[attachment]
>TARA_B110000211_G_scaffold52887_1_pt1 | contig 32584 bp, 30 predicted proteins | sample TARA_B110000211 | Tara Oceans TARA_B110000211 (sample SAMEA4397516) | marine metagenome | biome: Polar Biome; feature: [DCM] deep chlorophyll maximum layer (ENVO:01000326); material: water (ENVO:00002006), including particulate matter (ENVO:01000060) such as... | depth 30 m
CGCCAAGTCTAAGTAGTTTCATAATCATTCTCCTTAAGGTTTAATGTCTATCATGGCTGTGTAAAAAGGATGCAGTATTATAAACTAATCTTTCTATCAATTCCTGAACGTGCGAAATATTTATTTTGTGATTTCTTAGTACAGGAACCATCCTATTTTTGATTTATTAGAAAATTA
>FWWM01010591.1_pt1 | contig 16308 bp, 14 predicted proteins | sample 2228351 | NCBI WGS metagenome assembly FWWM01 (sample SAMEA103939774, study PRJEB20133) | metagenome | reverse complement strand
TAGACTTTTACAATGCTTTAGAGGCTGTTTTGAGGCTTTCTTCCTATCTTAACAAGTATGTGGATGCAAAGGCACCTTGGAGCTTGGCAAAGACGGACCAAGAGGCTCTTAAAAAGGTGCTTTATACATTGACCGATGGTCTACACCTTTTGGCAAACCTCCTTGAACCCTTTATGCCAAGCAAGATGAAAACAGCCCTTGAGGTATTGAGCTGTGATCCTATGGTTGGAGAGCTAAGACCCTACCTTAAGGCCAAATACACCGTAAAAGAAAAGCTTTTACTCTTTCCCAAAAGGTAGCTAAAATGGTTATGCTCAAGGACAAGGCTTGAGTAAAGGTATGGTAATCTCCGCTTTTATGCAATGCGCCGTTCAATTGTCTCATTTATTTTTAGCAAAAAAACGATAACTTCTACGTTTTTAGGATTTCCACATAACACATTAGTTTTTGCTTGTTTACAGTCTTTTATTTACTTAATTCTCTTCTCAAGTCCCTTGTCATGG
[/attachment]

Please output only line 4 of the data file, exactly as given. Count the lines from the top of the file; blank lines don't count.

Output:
TAGACTTTTACAATGCTTTAGAGGCTGTTTTGAGGCTTTCTTCCTATCTTAACAAGTATGTGGATGCAAAGGCACCTTGGAGCTTGGCAAAGACGGACCAAGAGGCTCTTAAAAAGGTGCTTTATACATTGACCGATGGTCTACACCTTTTGGCAAACCTCCTTGAACCCTTTATGCCAAGCAAGATGAAAACAGCCCTTGAGGTATTGAGCTGTGATCCTATGGTTGGAGAGCTAAGACCCTACCTTAAGGCCAAATACACCGTAAAAGAAAAGCTTTTACTCTTTCCCAAAAGGTAGCTAAAATGGTTATGCTCAAGGACAAGGCTTGAGTAAAGGTATGGTAATCTCCGCTTTTATGCAATGCGCCGTTCAATTGTCTCATTTATTTTTAGCAAAAAAACGATAACTTCTACGTTTTTAGGATTTCCACATAACACATTAGTTTTTGCTTGTTTACAGTCTTTTATTTACTTAATTCTCTTCTCAAGTCCCTTGTCATGG